In 2014, Ashley Abraham and James Calder set up Midweek Minis, a social group for Mini owners and those who have a keen interest to meet up and share their passion for Minis. Since then it has grown to just over 400 members with about 20 Minis turning up regularly every week. The Midweek Minis group has regular weekly meets every Wednesday evening, meeting at Portsmouth’s famous Micks Monster Burger van on Portsdown Hill at 6pm and then leaving in convoy at about 7pm for a scenic drive to another local venue or a scenic spot for photos.
I’ve always been attracted to classic cars. They have a particular character, a soul, imparted to them from the affection and care of their human maker: the hand-drawn designs that weren’t about aerodynamics or gadgetry, but instead reflect the mood and culture of the time. In 1956, there was a rationing of petrol due to the Suez crisis, which prompted a need for small cars that were economical to run but kept production costs low. This led to the production of the Fiat 500, Trojan 200 (bubble car), Hillman Imp, Messerschmitt and of course the iconic Mini.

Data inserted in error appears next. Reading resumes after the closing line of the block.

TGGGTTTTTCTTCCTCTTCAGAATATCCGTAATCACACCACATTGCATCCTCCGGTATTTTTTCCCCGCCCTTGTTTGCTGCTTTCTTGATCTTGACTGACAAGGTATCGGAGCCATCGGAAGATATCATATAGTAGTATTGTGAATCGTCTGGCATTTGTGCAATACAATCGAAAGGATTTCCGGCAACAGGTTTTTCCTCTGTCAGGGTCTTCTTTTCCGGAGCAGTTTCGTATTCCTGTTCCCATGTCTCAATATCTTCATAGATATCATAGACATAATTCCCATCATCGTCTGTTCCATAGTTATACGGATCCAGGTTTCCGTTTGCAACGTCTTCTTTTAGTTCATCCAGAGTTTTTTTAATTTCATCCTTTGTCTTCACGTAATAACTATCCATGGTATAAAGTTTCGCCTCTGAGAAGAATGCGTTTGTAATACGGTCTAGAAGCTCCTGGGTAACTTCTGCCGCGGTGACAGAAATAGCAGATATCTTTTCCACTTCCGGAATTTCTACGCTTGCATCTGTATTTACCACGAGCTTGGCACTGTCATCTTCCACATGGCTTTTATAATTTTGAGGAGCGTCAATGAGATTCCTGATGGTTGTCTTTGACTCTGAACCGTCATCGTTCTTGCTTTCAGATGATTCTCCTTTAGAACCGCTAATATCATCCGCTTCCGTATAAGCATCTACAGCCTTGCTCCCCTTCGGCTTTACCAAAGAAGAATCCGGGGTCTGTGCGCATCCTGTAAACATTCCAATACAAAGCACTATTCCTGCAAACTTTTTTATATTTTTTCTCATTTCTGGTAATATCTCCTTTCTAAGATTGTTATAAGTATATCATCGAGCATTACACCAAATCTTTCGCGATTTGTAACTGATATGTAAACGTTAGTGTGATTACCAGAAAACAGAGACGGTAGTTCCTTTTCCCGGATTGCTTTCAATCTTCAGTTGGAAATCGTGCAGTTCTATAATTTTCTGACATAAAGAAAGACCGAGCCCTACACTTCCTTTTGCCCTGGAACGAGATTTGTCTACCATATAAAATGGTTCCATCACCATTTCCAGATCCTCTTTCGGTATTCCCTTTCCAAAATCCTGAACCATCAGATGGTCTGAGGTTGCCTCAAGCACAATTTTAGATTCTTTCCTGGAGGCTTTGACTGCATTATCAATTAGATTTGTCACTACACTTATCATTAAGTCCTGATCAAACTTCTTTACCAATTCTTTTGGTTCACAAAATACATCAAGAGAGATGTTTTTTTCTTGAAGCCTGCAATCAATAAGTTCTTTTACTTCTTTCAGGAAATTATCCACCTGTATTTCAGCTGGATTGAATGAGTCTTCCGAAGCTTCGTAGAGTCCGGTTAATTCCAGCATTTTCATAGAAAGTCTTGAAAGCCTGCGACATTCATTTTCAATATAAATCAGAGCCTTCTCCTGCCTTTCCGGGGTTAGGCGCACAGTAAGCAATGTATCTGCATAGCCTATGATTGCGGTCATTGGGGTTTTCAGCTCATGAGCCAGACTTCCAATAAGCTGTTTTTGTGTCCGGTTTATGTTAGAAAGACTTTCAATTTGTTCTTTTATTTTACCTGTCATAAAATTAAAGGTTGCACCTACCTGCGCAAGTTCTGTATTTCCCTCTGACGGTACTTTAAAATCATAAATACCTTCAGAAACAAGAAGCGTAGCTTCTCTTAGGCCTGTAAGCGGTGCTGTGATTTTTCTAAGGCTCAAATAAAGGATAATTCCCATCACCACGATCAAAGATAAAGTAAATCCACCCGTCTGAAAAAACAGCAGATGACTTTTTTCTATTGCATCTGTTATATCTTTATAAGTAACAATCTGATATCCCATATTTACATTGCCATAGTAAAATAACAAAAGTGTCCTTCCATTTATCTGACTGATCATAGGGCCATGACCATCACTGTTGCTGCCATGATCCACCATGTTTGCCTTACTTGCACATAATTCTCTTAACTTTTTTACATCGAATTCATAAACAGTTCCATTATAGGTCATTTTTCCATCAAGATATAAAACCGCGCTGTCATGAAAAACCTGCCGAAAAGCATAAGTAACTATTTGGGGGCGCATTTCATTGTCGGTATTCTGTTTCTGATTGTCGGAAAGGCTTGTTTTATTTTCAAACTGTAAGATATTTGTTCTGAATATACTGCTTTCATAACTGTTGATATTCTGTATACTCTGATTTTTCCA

I started going to Midweek Minis in 2015 when my friend James, one of the founding members, invited me along after I accompanied him on a few Mini adventures, including the 2013 and 2014 London to Brighton Mini runs.
For me, the best thing about Midweek Minis is getting to know these iconic cars and their history: whether they’ve been in the family for generations, bought as a restoration project or saved from the clutches of the government car scrappage scheme introduced in 2009 which put to death a lot of classic cars. There is also a great sense of community within the group. People from different backgrounds, with varying skills and knowledge are connected by their love for the Mini and they are all willing to help each other out to keep these beautiful examples of British design and engineering on our roads for all of us to enjoy.
All images by Andrew Hurdle.
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